Download The NIV Application Commentary: Haggai, Zechariah by Mark J. Boda PDF

By Mark J. Boda

Haggai/Zechariah, that is a part of the NIV program remark sequence, is helping readers learn the way the message of those prophets who challenged and inspired the folk of God after the go back from Babylon may have an identical strong influence at the group of religion this present day.

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2) Chapters 12 and 14 use strong divine warrior imagery with a global dimension, a characteristic of chapters 9–10. (3) One finds the same linkage between idolatry and prophecy/divination in 13:1–6 as in 10:1–3. Therefore, one can discern continuity and discontinuity between chapters 9–11 and 12–14. The two collections may have distinct roots (see further below), but they share a common tradition and prophetic community. They have been gathered together into a final collection and need to be interpreted in this larger context.

B. Becking and R. Albertz (Studies in Theology and Religion 5; Assen: Royal Van Gorcum, 2003), 156– 67. 40. Boda, “Oil,” Article 10. 39 Introduction to encourage the priests to fulfill their responsibilities in the temple and cooperate with the royal figure in the rebuilding project (3:1–10; 6:9–15). Prophetic endorsement of royal participation in the rebuilding project is encouraged in chapter 4 and the importance of adherence to the law is highlighted in chapter 5. The final form of 1:8–6:15 reveals a breadth of concern.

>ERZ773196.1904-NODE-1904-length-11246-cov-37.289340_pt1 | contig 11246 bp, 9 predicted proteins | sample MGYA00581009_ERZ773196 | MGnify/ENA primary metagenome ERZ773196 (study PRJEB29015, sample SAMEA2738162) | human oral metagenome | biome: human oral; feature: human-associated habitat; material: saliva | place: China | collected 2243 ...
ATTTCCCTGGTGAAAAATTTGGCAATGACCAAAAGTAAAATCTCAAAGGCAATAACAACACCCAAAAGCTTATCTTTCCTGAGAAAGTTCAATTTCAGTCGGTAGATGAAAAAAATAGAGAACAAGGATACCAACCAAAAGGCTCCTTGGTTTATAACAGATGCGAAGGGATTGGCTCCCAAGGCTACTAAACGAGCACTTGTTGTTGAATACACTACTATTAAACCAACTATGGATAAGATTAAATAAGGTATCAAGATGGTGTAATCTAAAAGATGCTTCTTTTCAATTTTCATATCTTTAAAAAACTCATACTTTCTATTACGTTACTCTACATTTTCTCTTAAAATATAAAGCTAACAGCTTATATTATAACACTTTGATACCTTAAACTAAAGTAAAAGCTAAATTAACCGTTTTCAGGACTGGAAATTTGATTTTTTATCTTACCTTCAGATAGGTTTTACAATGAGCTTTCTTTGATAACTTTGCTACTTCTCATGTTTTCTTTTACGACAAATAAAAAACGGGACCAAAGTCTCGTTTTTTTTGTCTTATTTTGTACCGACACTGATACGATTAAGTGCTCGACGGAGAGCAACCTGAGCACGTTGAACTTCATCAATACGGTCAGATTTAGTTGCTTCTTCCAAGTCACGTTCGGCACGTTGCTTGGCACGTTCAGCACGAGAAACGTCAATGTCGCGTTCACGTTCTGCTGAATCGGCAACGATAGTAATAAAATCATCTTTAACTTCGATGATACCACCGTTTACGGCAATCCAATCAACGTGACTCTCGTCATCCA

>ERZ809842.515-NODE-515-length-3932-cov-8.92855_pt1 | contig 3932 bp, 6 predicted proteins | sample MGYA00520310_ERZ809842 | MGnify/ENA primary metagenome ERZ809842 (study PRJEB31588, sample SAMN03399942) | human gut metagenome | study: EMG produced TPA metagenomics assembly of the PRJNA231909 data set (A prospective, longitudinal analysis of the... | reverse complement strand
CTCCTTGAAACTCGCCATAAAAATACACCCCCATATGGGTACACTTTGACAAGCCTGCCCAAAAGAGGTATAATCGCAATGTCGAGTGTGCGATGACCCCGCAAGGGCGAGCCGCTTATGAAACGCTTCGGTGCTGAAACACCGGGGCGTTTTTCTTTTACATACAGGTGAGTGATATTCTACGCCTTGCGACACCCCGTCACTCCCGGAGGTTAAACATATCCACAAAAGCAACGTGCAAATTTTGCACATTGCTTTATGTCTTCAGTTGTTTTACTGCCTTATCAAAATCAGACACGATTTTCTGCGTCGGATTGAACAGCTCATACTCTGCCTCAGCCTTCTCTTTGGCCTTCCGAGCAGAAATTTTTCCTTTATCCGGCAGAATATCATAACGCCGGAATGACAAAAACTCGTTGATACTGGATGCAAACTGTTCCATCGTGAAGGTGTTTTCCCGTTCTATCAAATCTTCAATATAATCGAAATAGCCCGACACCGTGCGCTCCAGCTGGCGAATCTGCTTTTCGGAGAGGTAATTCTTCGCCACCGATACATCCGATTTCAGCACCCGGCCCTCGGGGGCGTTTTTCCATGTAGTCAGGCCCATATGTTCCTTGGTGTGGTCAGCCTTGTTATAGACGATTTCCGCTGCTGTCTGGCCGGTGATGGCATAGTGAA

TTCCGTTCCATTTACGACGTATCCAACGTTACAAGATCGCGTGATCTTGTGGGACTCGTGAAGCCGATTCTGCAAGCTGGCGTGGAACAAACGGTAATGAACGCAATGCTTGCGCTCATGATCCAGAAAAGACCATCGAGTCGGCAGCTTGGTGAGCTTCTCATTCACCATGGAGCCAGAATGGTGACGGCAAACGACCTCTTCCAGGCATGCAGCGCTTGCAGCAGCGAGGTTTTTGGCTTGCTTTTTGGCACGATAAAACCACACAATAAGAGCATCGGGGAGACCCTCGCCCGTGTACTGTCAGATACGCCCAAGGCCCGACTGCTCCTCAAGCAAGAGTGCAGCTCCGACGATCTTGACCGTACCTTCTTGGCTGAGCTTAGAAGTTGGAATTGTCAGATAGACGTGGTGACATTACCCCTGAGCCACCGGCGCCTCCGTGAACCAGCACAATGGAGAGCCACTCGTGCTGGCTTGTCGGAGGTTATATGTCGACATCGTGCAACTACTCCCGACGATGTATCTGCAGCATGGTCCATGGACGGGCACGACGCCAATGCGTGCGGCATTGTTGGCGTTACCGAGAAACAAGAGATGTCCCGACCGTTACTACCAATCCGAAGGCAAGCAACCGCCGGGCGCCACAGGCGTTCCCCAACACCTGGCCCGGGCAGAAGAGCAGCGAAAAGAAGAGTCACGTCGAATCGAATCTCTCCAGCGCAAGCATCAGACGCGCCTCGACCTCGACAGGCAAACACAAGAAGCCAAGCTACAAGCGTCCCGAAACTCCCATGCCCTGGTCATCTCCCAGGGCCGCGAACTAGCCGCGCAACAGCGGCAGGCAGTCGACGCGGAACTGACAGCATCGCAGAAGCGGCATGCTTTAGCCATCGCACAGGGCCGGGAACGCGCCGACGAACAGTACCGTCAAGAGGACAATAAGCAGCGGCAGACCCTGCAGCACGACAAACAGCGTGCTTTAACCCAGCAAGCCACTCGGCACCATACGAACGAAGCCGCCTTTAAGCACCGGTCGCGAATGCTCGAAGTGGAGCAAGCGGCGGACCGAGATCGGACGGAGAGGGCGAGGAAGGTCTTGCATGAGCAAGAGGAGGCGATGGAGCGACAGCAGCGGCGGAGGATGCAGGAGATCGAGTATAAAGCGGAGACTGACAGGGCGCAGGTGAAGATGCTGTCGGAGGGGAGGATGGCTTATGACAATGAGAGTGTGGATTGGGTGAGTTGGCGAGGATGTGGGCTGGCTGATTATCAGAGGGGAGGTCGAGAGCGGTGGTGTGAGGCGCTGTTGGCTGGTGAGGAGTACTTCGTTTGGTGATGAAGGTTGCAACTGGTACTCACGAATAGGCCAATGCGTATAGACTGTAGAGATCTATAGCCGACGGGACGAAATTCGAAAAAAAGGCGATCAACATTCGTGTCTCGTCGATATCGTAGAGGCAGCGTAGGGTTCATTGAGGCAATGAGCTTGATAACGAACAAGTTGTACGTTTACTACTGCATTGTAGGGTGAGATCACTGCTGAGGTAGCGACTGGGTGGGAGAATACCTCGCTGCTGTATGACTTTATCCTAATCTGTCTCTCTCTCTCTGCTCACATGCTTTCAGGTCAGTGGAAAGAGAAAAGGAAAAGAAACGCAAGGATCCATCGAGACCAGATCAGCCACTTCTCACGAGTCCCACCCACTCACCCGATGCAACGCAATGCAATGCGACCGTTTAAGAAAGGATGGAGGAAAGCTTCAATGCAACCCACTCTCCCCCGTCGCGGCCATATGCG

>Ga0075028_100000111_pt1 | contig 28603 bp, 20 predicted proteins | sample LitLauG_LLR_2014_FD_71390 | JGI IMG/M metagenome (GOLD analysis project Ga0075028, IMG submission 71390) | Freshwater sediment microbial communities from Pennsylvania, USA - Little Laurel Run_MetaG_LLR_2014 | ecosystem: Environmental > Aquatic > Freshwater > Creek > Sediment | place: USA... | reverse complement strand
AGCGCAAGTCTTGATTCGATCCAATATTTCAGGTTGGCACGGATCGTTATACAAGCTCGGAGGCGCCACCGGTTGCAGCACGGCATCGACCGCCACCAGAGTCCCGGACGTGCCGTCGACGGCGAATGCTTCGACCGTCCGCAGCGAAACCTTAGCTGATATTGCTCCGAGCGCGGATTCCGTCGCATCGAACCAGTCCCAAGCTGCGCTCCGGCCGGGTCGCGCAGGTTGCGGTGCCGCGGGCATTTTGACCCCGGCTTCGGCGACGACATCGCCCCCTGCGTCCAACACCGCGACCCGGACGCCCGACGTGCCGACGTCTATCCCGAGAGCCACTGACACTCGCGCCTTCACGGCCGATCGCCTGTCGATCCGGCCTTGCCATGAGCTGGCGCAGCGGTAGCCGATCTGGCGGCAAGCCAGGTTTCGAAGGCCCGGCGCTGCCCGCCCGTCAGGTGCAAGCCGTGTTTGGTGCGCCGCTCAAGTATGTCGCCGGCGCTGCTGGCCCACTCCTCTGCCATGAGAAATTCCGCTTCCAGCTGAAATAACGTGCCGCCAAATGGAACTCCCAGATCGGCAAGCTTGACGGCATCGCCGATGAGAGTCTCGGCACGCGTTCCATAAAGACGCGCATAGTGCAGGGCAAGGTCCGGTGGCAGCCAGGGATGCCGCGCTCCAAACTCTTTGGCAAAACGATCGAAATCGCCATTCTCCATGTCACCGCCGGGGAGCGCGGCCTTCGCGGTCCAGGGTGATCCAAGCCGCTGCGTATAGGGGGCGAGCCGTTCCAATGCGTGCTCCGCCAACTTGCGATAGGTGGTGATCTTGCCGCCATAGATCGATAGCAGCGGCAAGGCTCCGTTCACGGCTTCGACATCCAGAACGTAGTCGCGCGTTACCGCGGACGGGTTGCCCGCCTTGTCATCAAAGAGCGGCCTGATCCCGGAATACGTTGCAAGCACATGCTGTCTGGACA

49:8; Heb. 10:37–38; Hab. 2:3–4) as invitations to experience God’s forgiveness in Christ. New Testament theology is founded on prophetic material, laying the foundation for reflection on sin (Rom. 3:15–17; Isa. 59:7–8), sovereignty (Rom. 9:19–21; Isa. 29:16; 45:9; Rom. 9:13; Mal. 1:2–3), omniscience (Rom. 11:34; 1 Cor. 2:16; Isa. 40:13), divine wisdom (1 Cor. 1:19; Isa. 29:14), grace (1 Cor. 2:9; Isa. 64:4), resurrection (1 Cor. 15:54–55; Isa. 25:8; Hos. 13:14), and revelation (1 Peter 1:23–25; Isa.

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